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October 12, 2009
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I have heard people say, “Put two Jews in a room, and you’ll get three opinions.”  It truly amazes me that given this truism that Jewish organizations can ever get anything done.

As I have been gearing up for the Professor Ted Merwin lecture this Thursday at SUNY Albany, I entered into a conversation with a member of the tribe and fellow food enthusiast on the subject of pickles.  Thanks to the magic of the Internets, you can read that conversation here.

There are two camps when it comes to the deli pickle: the sours and the half-sours.

I throw my support behind the full sour.  It’s a serious pickle.  It has been soaked and brined, to fully deliver the punch of sour and spice to waken and refresh your palate between bites of fatty corned beef or pastrami.

Biting into a good sour pickle is like a smack in the face.  It fills the mouth with its deliciousness and intensity.  It causes the mouth to water, and implores you to fill your pie hole with more tasty beef fat.

It’s always a difficult question for me whether I want to end my deli experience on the cleansing burn of the pickle, or the fatty unctuousness of the beef.  I struggle with the decision starting at about the halfway point of my sandwich, experimenting with each taste sensation, and trying to figure out which one best suits my current mood.

But I digress.

Sandor makes a compelling case for the half-sour (just in case you were disinclined to click the link above):
The bright taste and snap of the first half-sour out of the barrel is the proof that we know how to survive the winter. It’s a bit of joy that cuts against the rest of the mid-winter “same ol” plate, and a reminder of the freshness of the spring that’s coming. We’ve captured a bit of green youth and kept it glowing in the Sunless Lands.

Subjectively, I prefer the *pop* of the half sour (or new kraut) on my nocireceptors. It keeps the vinegar moving around my mouth. The full sours leave me feeling like I’m eating past the peak. They’re comparable to flat seltzer… it’s wet and has the flavor, but there’s not much life to it. Entropy has set in. It’s a diminishing return. They don’t age, they settle. It’s why we have the phrase “the bottom of the barrel”.

Granted, the downside to receiving the full-sour treatment is that the former cucumber loses a lot of its crunch.  But if I’m at a deli, I am not there for green vegetables and the bright taste of summer sunshine.  I am there for a good (un)healthy dose of the highly salted comfort food of my people.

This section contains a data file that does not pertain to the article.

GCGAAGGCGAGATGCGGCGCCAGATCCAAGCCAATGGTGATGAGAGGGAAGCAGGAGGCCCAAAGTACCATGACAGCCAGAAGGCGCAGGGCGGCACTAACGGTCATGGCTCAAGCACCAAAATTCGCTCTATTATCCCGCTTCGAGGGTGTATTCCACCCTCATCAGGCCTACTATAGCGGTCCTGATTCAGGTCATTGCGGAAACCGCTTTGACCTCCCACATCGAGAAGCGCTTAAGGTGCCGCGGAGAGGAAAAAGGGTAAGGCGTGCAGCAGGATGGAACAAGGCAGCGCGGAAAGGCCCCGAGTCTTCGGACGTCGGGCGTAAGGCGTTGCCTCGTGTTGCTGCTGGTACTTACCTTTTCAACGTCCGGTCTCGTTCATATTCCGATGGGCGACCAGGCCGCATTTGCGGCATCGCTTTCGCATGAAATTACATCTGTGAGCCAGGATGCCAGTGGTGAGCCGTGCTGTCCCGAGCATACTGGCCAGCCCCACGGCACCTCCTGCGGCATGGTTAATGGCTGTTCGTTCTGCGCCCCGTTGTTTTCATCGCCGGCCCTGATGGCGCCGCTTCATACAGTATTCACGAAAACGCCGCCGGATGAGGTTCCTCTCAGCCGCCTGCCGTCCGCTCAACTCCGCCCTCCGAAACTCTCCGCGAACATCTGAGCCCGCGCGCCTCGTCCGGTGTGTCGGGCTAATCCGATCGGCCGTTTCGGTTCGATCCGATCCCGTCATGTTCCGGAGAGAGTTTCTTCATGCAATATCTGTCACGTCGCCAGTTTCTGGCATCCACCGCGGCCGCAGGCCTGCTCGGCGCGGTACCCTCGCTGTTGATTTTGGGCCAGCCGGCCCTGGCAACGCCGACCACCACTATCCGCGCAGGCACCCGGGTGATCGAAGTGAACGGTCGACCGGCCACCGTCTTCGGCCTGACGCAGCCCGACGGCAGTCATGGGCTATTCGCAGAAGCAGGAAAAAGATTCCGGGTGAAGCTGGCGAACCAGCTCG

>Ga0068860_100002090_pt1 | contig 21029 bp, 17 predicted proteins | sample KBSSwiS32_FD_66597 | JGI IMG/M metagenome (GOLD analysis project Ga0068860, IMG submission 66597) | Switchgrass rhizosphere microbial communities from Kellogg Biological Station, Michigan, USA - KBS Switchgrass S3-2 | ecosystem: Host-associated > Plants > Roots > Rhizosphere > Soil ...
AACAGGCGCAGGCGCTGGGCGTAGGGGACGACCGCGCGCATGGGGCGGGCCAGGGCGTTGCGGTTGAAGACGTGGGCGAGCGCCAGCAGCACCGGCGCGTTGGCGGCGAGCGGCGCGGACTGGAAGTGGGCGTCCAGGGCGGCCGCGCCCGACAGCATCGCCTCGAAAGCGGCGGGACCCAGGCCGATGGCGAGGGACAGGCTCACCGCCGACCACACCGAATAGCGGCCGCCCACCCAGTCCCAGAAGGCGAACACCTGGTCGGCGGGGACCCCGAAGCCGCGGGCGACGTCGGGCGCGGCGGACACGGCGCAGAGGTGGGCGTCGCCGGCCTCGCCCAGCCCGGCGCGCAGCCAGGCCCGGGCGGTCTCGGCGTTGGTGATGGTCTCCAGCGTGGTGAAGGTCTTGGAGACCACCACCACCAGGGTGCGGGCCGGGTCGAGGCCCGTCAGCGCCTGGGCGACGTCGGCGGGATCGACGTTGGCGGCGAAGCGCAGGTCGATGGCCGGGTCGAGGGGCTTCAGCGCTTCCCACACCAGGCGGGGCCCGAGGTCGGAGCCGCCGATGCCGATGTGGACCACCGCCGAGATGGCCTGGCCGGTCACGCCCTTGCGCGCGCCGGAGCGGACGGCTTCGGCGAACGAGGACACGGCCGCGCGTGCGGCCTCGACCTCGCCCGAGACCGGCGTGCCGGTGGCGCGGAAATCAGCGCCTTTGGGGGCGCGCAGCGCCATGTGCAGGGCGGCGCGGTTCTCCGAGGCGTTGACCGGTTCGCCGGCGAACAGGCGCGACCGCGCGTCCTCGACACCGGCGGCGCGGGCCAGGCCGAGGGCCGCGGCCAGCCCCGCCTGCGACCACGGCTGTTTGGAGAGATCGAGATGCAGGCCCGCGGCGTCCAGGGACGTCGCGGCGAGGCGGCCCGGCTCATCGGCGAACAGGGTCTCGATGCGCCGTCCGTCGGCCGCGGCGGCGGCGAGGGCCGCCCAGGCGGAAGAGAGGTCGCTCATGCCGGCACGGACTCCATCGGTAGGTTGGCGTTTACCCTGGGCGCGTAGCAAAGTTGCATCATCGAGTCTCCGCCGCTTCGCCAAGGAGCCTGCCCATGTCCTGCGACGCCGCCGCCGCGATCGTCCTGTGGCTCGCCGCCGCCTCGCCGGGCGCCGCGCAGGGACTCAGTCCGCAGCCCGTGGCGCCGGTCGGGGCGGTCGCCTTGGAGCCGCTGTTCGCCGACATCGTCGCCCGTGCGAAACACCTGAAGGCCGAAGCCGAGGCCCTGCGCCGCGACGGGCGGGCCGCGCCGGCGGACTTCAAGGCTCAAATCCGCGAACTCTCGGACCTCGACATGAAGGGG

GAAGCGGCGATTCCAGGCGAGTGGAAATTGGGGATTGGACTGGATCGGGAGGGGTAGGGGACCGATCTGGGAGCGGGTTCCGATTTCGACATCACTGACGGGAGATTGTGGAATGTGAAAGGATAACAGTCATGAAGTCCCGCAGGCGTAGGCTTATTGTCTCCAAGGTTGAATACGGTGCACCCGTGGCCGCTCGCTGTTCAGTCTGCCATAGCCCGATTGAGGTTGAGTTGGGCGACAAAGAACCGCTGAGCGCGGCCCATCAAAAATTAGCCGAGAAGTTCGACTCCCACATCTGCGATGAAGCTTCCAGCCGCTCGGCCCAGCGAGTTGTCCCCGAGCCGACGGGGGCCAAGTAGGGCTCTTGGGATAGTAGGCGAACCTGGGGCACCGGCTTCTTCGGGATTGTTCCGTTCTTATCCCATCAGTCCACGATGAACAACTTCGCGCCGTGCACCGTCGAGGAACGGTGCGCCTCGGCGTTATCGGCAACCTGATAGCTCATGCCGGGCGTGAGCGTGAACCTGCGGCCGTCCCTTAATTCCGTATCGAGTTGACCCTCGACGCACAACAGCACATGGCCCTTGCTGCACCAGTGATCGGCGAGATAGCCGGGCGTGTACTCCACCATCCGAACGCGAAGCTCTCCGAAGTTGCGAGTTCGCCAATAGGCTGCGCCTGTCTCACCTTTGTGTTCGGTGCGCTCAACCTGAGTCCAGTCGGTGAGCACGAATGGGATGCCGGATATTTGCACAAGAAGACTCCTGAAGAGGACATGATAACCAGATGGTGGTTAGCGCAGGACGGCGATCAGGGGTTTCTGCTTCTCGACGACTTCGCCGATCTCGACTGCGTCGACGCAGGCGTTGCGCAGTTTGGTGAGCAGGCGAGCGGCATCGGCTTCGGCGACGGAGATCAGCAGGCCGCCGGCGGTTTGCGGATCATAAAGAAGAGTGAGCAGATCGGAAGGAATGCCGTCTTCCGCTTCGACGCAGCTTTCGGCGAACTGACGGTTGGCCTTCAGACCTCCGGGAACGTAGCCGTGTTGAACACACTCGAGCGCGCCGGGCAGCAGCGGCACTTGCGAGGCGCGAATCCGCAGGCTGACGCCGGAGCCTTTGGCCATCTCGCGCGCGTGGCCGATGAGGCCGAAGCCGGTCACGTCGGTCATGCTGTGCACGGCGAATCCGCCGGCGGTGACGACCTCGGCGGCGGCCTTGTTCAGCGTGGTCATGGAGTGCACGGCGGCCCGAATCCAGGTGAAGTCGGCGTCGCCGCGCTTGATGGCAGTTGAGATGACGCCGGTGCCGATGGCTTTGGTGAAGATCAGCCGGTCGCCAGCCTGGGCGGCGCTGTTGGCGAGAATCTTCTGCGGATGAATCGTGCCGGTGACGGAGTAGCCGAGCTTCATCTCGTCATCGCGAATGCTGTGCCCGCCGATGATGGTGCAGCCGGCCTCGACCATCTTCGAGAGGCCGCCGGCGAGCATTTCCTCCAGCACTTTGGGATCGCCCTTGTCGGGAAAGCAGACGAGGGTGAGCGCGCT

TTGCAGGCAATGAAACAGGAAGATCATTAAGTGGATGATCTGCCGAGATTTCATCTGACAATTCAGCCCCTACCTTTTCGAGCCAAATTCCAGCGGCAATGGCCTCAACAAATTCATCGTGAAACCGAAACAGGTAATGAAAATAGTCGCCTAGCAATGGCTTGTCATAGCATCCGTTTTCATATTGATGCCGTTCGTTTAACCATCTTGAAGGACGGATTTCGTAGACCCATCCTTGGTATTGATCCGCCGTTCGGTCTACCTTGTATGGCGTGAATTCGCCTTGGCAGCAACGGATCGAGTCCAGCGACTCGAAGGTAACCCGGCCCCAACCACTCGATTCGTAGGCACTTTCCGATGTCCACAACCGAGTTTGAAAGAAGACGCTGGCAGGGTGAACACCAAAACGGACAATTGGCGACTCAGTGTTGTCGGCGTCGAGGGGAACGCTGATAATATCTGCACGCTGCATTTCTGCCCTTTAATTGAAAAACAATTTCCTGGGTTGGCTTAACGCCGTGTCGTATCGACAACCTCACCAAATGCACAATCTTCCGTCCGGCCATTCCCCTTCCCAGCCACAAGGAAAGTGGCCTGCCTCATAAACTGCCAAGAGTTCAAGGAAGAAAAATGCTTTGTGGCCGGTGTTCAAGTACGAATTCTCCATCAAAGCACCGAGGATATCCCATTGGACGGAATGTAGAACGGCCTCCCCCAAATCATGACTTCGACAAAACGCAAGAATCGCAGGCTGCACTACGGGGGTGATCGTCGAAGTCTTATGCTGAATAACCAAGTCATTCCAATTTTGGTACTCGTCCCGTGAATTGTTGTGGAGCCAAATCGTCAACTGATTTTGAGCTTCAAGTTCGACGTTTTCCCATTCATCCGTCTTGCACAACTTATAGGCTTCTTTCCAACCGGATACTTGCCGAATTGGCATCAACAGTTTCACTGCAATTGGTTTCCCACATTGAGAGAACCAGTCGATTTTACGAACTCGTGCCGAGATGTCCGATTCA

The sacrifice one makes for “the *pop* of the half sour” is that there is only a hint of the flavor of the brine.  One gets the sense that this is a flavored cucumber and not really a pickle.  There is a pickle inside there somewhere.  It must have escaped the eager grabs of the anxious patrons at the pickle barrel.

The true pickle is waiting in the depths for those patient enough to claim it as their own.  Drink life to the lees.  Go for the gusto.  And even Sandor relents that he would, “Still take a Ba-Tampte full sour over any goyish brand.”

So, to summarize, two Jews discuss pickles and come to three opinions.
Opinion one: Full sours are best.
Opinion two: Half sours are best.
Opinion three: Even with a preference for half-sours Ba-Tampte makes a good full sour.

Maybe Professor Merwin will tell us there is deeper significance to the sour pickle divide.  But you will just have to come to the University at Albany campus at 7 pm on Thursday to know for sure.  Luckily it’s a free lecture, and all the details are conveniently right here.  See you then.

5 Comments leave one →
  1. phairhead permalink
    October 12, 2009 12:06 pm

    i can eat a whole jar of Ba-Tampte. gotta go w/ full sour all the way

  2. Ellen Whitby permalink
    October 12, 2009 12:45 pm

    1) You’ve assumed that Jewish organizations can actually get things done.

    2) If you (or someone) were to share a recipe, that would mean we wouldn’t have to rely on the more occasional than not trip to NYC where one can actually indulge in “real” sour pickles. Vacuum packed pickles in a jar are far inferior to the “fresh” ones at Gus’s or at Ben’s or at the 2nd avenue deli. Gee..lunch time will be so disappointing.

  3. Mr. Sunshine permalink
    October 12, 2009 3:17 pm

    Mmmm.. .Guss’ Pickles in LES–so very good. Gotta say I like both full- and half-sours. Batampte is the best if you can’t get fresh from the barrel.

  4. October 12, 2009 5:38 pm

    I spent my weekend munching through my tart and crunchy home made pickles. I prefer the full sours, but really, crunchiness is my initial determining factor. I sure wouldn’t want a soggy full sour over a crisp half-sour.

  5. NY Deli Man permalink
    October 13, 2009 12:30 am

    My favorite is when the 1/2 sours start to cure but still are very crunchy. I guess you can call them 3/4 sour.

    Another favorite of mine are sour tomatoes. My grandfather brought them home from a pickle sop on the lower east side. I always went for the red ones that were soft and absorbed more brine.

    and a deli note….

    We did not make our own pickles. I’m pretty sure they came from the Batamte packing facility. They were packed in large blue or gray plastic barrels that weighed a few hundred pounds. The delivery guy was about 6’4″ / 350 lbs…… his nickname was “Tiny”.

    …… The things you remember from 25 years ago.

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